May 12, 2020
Flawed Enviro Assessment Of Offshore Drilling Puts Marine Ecosystems At Risk
News Source: Sierra Club Canada Foundation
Environmental groups are taking legal action against the federal government for failing to properly assess the impacts of exploratory drilling for oil and gas in Newfoundland and Labrador’s offshore waters. It is the first Regional Assessment (RA) to be conducted under the new Impact Assessment Act.
The application, filed by Ecojustice lawyers on behalf of Ecology Action Centre, Sierra Club Canada Foundation and WWF-Canada, alleges that the Impact Assessment Agency of Canada relied on a deficient assessment report to accelerate exploratory drilling in the region. The organizations aim to prevent the government from exempting similar activity from future impact assessments and setting a dangerous precedent for future RAs in the country.
In February 2018, the Government of Newfoundland and Labrador announced a plan to increase oil production and allow more than 100 new exploratory wells to be drilled in the offshore by 2030. Some of these wells are proposed in areas set aside to protect marine biodiversity. A Regional Assessment — which aims to assess the cumulative effects (combined effects of all past, present and potential future activities in the same area) — was conducted on exploratory drilling in the area. Despite significant data deficiencies, the federal government decided to create regulations that will exempt future exploratory drilling in the region from project-specific environmental impact assessments.
An increase in offshore oil and gas exploration poses a direct threat to marine ecosystems and could shatter Canada’s commitment to reach net-zero emissions by 2050. Nevertheless, the RA Committee declined to analyze the risk to the local ecology and the cumulative effects of offshore drilling and recommended that the Canada-Newfoundland and Labrador Offshore Petroleum Board complete it. The government has also refused to hit pause on exploratory drilling projects in an area of ocean larger than the province of Alberta, before ensuring deficiencies in the report are resolved.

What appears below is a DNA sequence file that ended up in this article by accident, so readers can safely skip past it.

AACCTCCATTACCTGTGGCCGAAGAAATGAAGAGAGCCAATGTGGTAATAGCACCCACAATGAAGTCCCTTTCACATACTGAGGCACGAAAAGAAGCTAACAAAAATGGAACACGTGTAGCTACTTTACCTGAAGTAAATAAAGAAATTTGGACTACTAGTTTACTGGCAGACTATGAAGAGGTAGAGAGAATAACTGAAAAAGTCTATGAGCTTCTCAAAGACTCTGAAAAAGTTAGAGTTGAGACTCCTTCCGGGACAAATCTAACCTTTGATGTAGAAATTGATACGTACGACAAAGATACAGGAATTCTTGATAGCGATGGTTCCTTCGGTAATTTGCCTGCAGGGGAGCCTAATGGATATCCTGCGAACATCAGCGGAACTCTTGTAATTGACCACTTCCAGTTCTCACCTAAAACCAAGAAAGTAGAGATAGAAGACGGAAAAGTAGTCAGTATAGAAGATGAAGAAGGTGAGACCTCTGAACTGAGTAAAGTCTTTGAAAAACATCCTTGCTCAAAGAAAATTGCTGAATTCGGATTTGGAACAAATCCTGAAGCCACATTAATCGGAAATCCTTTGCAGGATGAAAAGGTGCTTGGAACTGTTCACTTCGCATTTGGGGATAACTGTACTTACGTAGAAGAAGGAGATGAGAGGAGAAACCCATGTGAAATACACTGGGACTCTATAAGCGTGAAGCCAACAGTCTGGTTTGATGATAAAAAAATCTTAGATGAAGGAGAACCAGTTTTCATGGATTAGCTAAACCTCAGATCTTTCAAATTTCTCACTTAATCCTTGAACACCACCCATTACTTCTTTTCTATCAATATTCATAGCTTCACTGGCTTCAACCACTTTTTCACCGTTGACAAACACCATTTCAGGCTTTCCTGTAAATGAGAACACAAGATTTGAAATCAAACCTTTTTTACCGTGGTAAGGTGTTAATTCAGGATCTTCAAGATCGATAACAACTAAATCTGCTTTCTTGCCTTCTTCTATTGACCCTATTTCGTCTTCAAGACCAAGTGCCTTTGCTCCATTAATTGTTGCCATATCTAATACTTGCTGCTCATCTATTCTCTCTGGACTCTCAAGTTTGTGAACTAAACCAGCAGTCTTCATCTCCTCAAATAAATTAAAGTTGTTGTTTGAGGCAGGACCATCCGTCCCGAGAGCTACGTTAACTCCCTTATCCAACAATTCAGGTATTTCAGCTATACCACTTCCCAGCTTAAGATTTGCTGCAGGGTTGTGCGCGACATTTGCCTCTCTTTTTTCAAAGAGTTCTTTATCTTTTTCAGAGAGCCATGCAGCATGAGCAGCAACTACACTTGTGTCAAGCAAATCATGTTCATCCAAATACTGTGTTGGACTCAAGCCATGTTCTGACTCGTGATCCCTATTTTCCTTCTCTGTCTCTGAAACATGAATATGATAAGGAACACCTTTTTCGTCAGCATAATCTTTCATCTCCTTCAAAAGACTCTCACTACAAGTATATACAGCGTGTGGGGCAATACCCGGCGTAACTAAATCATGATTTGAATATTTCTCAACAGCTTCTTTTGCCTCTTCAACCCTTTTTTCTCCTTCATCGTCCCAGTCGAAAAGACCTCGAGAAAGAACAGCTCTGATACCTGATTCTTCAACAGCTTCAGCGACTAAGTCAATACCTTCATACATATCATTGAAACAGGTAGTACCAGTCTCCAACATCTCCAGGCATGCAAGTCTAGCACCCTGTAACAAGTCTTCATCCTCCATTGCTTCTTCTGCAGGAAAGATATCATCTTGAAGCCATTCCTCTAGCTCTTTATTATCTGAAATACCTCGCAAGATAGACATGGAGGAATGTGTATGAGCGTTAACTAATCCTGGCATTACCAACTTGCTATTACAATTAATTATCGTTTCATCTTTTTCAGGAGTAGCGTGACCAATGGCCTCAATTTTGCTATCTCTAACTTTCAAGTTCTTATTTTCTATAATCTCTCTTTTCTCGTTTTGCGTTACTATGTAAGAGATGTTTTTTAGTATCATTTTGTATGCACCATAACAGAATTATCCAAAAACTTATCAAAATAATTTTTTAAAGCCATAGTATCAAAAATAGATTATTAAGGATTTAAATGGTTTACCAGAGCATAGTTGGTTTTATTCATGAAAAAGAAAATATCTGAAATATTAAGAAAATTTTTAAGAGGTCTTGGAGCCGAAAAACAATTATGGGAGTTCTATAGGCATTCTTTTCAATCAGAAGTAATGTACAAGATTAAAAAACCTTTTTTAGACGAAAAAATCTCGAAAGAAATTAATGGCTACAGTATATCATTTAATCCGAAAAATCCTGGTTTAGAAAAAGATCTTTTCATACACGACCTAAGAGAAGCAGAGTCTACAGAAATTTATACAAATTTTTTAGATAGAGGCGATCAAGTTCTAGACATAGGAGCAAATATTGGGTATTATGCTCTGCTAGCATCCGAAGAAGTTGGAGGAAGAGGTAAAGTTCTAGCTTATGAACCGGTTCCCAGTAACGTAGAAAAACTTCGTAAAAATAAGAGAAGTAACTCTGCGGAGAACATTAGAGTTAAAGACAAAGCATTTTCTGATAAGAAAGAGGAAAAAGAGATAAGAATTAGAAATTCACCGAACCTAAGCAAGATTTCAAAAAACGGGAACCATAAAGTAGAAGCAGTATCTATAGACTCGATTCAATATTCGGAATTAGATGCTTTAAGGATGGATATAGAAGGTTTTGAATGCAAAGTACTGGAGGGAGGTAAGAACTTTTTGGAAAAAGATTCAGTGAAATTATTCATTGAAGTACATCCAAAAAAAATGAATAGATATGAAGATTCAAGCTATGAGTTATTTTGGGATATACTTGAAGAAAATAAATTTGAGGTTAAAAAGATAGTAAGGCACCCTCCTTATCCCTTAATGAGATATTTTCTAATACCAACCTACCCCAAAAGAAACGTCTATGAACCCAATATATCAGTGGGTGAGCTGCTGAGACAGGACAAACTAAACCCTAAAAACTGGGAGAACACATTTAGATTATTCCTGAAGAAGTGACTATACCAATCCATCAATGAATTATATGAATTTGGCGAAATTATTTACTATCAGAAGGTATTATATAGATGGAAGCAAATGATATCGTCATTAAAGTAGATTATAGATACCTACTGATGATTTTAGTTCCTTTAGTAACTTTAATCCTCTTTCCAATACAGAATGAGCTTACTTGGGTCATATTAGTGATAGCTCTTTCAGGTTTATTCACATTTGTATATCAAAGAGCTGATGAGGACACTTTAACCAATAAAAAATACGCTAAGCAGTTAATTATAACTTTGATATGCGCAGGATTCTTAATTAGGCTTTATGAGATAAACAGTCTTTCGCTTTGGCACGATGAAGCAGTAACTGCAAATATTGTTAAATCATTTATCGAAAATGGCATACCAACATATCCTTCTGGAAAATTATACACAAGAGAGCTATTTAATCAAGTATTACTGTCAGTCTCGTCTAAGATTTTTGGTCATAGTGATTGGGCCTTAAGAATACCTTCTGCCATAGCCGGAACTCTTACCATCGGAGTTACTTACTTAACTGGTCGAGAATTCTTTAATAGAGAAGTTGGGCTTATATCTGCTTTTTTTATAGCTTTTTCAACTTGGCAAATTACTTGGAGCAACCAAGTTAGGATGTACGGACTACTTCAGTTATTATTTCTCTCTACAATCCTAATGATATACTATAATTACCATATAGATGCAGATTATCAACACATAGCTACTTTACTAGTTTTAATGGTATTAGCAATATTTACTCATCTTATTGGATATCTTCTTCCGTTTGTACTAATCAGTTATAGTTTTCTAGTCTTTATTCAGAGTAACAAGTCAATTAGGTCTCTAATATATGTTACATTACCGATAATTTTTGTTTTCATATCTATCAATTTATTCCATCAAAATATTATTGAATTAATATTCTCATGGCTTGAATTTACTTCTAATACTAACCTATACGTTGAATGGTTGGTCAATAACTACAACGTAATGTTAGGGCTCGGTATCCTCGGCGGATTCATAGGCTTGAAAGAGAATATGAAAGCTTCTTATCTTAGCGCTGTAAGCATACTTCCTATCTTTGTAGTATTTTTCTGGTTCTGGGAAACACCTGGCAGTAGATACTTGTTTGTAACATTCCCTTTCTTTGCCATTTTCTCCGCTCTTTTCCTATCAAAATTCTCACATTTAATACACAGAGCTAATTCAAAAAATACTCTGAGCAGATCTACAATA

The government has signalled that it plans to use the flawed RA process to exempt future exploratory drilling projects from the more fulsome federal impact assessment process required by the Impact Assessment Act without understanding the risks of doing so. This could put all of Canada at risk of using this flawed example in future RAs.
James Gunvaldsen-Klaassen, Ecojustice lawyer said:
“The new Impact Assessment Act was introduced to protect the environment, improve the assessment process, and make decisions more transparent. One of the federal government’s first actions under the Act was to exempt from assessment a significant increase in oil exploration in Newfoundland and Labrador’s ecologically important offshore waters in a time of climate emergency. Exempting exploratory drilling from environmental review flies in the face of environmental stewardship and responsible decision-making.
“We’re taking legal action because Canadians across the country should be able to trust that their government is capable of following their own regulations to ensure that projects, including exploratory offshore oil drilling, will only proceed if they pass a proper assessment and their effects on the environment are properly accounted for.”
Jordy Thomson, Ecology Action Centre Marine Science and Conservation Coordinator said:
“In a time of climate and biodiversity crises, it’s unacceptable for our federal government to be creating regulations based on a rushed and deeply flawed assessment in order to fast-track harmful extractive projects. As the first of its kind, this regional assessment sets an extremely dangerous precedent for the country and risks lasting damage to marine biodiversity in our productive Atlantic waters by, for example, allowing drilling in sensitive and protected areas. We’re taking legal steps to ensure the government takes the time necessary and re-focuses on providing strong environmental protection.”
Gretchen Fitzgerald, Sierra Club Canada Foundation National Programs Director said:
“This regulation and rush to drill takes us completely in the opposite direction from the government’s stated commitments on climate change. Given the recent history of spills and accidents off Newfoundland, the risk of spills and even a blowout is simply too high to roll the dice for the over a hundred new wells on the books right now. Seismic blasting and noise from drilling threatens rich habitat for whales and other ocean life. The stakes were simply too high to let this regulation and the incomplete assessment upon which it relies to stand.
Sigrid Kuehnemund, VP Ocean conservation WWF-Canada said:
“It’s absolutely concerning that the RA committee recommends proceeding with exploration in areas set aside for protecting marine biodiversity and those that are deficient in data — areas that WWF-Canada has long advocated be off limits to oil and gas activity. A history of frequent spills in offshore areas shows the necessity of protecting sensitive habitats and the species that live there. This decision sets a dangerous precedent for both Newfoundland and Labrador as well as the rest of Canada. Sensitive and data-deficient areas need site-specific impact assessments, and protected areas must remain off limits to industrial development.”